Two-thirds of LGBT people 'fear holding hands in public', survey reveals

Ciara Sheppard
Contributor Yahoo Style UK
A government survey has revealed that more than two-thirds of LGBT people do not hold hands in public for fears of negative reactions. [Photo: Getty]

No one should be fearful of publicly expressing affection to those they love, regardless of sexuality.

But that seems to be the sad case for many in the UK.

A new survey has shown that more than two-thirds for LGBT people avoid holding hands in public in the country for fear of getting a negative reaction, the BBC reports.

The survey also found that lesbian, gay, bisexual and trans people were more likely to be “less satisfied” with life than the rest of the population.

Over 100,000 people took part in the survey carried out between July and October last year.

Participants identifying as gay or lesbian accounted for 61% of those questioned, whereas just over a quarter identified as bisexual and just 4% pansexual and 2% asexual.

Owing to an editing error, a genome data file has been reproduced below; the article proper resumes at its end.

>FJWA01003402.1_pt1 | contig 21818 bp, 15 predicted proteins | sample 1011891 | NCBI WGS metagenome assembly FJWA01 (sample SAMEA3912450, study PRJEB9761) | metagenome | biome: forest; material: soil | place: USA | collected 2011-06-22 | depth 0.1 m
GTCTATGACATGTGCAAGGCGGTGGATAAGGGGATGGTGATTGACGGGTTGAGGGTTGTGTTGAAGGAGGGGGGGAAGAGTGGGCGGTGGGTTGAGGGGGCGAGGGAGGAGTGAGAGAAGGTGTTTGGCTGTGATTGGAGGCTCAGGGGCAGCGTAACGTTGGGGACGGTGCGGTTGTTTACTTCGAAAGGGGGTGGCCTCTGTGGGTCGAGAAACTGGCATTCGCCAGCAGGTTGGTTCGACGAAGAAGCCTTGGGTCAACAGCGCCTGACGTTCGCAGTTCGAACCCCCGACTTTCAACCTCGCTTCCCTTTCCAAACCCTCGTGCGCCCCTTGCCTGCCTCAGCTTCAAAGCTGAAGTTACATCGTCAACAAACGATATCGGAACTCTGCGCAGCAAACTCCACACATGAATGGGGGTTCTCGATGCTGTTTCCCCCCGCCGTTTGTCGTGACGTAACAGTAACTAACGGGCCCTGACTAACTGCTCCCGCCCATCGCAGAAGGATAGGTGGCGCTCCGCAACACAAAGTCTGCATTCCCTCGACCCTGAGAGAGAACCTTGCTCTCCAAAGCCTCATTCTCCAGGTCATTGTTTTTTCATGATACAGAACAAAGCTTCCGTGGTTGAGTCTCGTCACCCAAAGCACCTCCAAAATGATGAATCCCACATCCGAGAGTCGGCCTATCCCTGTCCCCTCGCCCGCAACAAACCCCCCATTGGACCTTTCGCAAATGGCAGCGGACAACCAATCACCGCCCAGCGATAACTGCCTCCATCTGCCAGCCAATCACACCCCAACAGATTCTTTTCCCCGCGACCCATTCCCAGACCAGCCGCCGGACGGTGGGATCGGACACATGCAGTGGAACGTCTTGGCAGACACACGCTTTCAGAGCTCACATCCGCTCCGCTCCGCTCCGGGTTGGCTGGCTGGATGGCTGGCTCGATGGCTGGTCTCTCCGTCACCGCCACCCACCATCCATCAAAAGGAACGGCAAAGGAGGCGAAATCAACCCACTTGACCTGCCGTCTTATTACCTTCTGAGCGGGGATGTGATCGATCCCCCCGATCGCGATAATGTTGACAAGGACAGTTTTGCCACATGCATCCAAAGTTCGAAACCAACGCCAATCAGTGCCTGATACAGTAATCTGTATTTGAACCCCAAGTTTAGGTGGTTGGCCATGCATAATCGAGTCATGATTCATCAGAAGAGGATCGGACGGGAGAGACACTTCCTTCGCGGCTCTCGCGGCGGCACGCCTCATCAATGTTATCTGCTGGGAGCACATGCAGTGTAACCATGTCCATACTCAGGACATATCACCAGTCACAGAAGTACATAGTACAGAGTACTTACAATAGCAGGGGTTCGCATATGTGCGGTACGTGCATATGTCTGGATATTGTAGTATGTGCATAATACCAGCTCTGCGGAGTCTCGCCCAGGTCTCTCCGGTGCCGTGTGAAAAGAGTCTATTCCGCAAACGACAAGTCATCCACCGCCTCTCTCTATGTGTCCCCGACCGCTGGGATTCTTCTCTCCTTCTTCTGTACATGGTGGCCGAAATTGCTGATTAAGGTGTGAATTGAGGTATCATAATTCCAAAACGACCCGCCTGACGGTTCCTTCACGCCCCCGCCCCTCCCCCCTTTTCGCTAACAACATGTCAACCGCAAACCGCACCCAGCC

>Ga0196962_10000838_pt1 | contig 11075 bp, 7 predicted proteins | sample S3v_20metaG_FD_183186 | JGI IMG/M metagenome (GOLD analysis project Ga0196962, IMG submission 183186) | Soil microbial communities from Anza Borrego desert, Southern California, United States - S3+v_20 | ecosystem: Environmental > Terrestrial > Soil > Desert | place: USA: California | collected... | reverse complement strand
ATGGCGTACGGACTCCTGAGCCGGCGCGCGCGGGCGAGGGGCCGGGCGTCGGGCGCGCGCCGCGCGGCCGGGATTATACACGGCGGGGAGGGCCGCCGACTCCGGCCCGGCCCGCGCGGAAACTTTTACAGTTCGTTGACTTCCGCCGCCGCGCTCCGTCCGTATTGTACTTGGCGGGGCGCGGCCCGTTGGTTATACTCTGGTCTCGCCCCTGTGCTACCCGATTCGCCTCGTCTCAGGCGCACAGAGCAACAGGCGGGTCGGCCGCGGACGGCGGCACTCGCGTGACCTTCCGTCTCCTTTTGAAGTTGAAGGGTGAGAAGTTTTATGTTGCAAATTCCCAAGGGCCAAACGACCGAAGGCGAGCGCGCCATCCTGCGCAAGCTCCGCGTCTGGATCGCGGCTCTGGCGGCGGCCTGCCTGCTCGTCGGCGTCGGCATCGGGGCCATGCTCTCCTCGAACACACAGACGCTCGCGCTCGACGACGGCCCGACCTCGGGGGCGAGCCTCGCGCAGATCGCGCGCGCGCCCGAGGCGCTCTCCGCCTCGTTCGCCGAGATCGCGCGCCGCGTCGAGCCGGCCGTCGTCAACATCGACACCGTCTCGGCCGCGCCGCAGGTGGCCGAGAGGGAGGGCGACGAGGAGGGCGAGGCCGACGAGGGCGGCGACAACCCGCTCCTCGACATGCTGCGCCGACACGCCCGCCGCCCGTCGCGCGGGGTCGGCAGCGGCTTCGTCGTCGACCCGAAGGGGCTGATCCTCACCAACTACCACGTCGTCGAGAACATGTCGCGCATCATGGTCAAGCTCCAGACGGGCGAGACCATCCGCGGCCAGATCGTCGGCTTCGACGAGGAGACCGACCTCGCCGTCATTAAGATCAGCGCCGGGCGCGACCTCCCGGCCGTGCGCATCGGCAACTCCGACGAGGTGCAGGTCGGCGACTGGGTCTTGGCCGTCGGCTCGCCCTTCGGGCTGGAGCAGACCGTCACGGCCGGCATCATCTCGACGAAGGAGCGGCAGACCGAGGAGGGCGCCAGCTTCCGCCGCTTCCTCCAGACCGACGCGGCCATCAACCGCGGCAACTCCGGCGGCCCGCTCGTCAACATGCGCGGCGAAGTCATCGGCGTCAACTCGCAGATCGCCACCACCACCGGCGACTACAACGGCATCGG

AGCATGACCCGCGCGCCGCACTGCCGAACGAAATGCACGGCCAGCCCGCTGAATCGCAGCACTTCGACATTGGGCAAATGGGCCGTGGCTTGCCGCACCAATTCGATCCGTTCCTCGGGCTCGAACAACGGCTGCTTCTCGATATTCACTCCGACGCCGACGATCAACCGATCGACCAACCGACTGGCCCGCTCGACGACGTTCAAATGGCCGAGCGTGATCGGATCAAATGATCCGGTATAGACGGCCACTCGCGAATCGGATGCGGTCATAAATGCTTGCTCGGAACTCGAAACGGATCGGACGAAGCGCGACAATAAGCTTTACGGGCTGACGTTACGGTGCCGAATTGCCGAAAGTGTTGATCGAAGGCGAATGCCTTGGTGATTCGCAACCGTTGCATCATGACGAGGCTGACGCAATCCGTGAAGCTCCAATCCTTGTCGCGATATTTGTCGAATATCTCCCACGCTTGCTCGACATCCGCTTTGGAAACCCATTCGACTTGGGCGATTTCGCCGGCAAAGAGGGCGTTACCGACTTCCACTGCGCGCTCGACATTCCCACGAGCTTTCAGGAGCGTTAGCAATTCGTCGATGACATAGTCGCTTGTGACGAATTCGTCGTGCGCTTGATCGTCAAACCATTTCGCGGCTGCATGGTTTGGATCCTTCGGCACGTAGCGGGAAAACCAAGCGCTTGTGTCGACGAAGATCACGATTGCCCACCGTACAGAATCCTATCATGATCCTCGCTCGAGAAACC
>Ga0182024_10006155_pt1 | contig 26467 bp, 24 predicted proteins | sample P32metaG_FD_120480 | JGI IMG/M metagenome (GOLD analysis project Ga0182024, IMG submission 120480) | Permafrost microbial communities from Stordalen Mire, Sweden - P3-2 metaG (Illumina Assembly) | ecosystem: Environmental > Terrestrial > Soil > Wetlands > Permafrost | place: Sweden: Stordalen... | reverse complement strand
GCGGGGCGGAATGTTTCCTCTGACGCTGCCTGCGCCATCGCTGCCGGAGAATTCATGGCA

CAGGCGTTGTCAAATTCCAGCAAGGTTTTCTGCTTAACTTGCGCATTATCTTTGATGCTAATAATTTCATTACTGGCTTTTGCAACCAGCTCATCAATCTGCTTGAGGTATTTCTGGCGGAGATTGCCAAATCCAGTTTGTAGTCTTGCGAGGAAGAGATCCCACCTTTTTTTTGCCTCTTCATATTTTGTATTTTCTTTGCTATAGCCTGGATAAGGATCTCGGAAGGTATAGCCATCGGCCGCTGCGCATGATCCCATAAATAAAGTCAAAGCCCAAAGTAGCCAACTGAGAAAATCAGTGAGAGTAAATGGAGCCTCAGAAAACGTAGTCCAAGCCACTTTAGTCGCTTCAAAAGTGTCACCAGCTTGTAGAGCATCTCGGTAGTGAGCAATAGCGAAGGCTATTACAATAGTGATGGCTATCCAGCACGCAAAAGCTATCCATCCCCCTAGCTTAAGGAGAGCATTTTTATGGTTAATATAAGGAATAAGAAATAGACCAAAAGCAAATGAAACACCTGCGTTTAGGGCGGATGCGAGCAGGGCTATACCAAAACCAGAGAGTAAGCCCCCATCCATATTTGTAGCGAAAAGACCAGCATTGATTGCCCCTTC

Two people holding hands at Pride celebrations. [Photo: Getty]

People who identified as transgender made up for 13% of those taking part.

A quarter of respondents said they had kept factors of their LGBT identity secret from family members.

A shocking 56% of trans men surveyed said they avoided expressing their identity for fear of negative reaction, while even more trans women felt the same (59%) and more for non-binary respondents (76%).

In response to the survey, the government has produced a ’75-point plan to improve the lives of LGBT people’, the BBC report.

Stonewall, a charity that campaigns for the equality of lesbian, gay, bisexual and trans people across Britain, say that there are still “pockets of society” where the LGBT community was “far from safe”.

In response to the news, Prime Minister Theresa May said nobody “should ever to have to hide who they are or who they love”.

May said the results “shone a light” on the “many areas where we can improve the lives of LGBT people”.

Equalities minister Penny Mordaunt told BBC Breakfast: “There’s still much more that we need to do to enable people to thrive, to access healthcare services and to ensure that they can go about their daily business without fear or feeling intimidated.”

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